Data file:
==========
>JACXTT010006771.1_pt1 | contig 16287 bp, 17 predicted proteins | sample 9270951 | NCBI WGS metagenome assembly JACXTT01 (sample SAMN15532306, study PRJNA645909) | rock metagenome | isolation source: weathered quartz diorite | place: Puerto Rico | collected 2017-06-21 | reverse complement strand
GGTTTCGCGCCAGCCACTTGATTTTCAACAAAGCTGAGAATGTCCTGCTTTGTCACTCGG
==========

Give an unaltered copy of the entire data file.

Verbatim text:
>JACXTT010006771.1_pt1 | contig 16287 bp, 17 predicted proteins | sample 9270951 | NCBI WGS metagenome assembly JACXTT01 (sample SAMN15532306, study PRJNA645909) | rock metagenome | isolation source: weathered quartz diorite | place: Puerto Rico | collected 2017-06-21 | reverse complement strand
GGTTTCGCGCCAGCCACTTGATTTTCAACAAAGCTGAGAATGTCCTGCTTTGTCACTCGG